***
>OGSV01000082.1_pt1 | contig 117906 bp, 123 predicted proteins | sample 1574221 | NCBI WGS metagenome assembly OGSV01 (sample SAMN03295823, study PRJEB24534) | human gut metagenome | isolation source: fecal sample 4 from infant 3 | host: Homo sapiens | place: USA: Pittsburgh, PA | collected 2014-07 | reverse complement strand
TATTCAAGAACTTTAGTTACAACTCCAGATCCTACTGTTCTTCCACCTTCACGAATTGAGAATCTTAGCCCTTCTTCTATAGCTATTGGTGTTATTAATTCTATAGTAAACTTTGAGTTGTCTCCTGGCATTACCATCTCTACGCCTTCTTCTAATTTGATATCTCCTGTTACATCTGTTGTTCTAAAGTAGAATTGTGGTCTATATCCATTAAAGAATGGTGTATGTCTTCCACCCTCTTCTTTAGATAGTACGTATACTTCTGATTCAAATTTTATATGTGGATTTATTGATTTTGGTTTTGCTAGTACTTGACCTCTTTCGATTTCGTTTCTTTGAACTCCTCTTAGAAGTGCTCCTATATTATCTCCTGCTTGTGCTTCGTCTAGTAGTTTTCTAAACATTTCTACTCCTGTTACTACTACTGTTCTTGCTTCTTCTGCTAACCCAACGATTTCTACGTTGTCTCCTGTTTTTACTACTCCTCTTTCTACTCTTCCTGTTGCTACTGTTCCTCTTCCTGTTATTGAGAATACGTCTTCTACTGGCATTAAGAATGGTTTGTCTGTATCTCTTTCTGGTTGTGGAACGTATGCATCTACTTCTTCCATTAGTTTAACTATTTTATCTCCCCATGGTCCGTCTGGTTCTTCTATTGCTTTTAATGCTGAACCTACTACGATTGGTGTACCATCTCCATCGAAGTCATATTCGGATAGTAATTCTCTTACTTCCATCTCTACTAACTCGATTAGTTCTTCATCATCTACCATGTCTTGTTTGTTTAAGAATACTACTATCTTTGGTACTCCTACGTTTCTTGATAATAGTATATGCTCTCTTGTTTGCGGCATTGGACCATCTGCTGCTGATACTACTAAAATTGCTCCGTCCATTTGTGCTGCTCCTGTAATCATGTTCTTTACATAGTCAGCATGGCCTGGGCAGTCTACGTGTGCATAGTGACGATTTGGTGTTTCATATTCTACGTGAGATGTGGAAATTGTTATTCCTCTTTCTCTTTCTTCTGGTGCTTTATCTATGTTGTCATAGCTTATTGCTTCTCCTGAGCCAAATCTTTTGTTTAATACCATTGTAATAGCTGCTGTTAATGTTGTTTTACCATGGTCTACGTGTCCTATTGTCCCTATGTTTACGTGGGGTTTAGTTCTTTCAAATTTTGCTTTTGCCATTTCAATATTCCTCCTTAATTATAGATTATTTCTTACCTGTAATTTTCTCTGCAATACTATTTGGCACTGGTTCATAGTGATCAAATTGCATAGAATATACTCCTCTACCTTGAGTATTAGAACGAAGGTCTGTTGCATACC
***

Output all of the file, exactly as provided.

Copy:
>OGSV01000082.1_pt1 | contig 117906 bp, 123 predicted proteins | sample 1574221 | NCBI WGS metagenome assembly OGSV01 (sample SAMN03295823, study PRJEB24534) | human gut metagenome | isolation source: fecal sample 4 from infant 3 | host: Homo sapiens | place: USA: Pittsburgh, PA | collected 2014-07 | reverse complement strand
TATTCAAGAACTTTAGTTACAACTCCAGATCCTACTGTTCTTCCACCTTCACGAATTGAGAATCTTAGCCCTTCTTCTATAGCTATTGGTGTTATTAATTCTATAGTAAACTTTGAGTTGTCTCCTGGCATTACCATCTCTACGCCTTCTTCTAATTTGATATCTCCTGTTACATCTGTTGTTCTAAAGTAGAATTGTGGTCTATATCCATTAAAGAATGGTGTATGTCTTCCACCCTCTTCTTTAGATAGTACGTATACTTCTGATTCAAATTTTATATGTGGATTTATTGATTTTGGTTTTGCTAGTACTTGACCTCTTTCGATTTCGTTTCTTTGAACTCCTCTTAGAAGTGCTCCTATATTATCTCCTGCTTGTGCTTCGTCTAGTAGTTTTCTAAACATTTCTACTCCTGTTACTACTACTGTTCTTGCTTCTTCTGCTAACCCAACGATTTCTACGTTGTCTCCTGTTTTTACTACTCCTCTTTCTACTCTTCCTGTTGCTACTGTTCCTCTTCCTGTTATTGAGAATACGTCTTCTACTGGCATTAAGAATGGTTTGTCTGTATCTCTTTCTGGTTGTGGAACGTATGCATCTACTTCTTCCATTAGTTTAACTATTTTATCTCCCCATGGTCCGTCTGGTTCTTCTATTGCTTTTAATGCTGAACCTACTACGATTGGTGTACCATCTCCATCGAAGTCATATTCGGATAGTAATTCTCTTACTTCCATCTCTACTAACTCGATTAGTTCTTCATCATCTACCATGTCTTGTTTGTTTAAGAATACTACTATCTTTGGTACTCCTACGTTTCTTGATAATAGTATATGCTCTCTTGTTTGCGGCATTGGACCATCTGCTGCTGATACTACTAAAATTGCTCCGTCCATTTGTGCTGCTCCTGTAATCATGTTCTTTACATAGTCAGCATGGCCTGGGCAGTCTACGTGTGCATAGTGACGATTTGGTGTTTCATATTCTACGTGAGATGTGGAAATTGTTATTCCTCTTTCTCTTTCTTCTGGTGCTTTATCTATGTTGTCATAGCTTATTGCTTCTCCTGAGCCAAATCTTTTGTTTAATACCATTGTAATAGCTGCTGTTAATGTTGTTTTACCATGGTCTACGTGTCCTATTGTCCCTATGTTTACGTGGGGTTTAGTTCTTTCAAATTTTGCTTTTGCCATTTCAATATTCCTCCTTAATTATAGATTATTTCTTACCTGTAATTTTCTCTGCAATACTATTTGGCACTGGTTCATAGTGATCAAATTGCATAGAATATACTCCTCTACCTTGAGTATTAGAACGAAGGTCTGTTGCATACC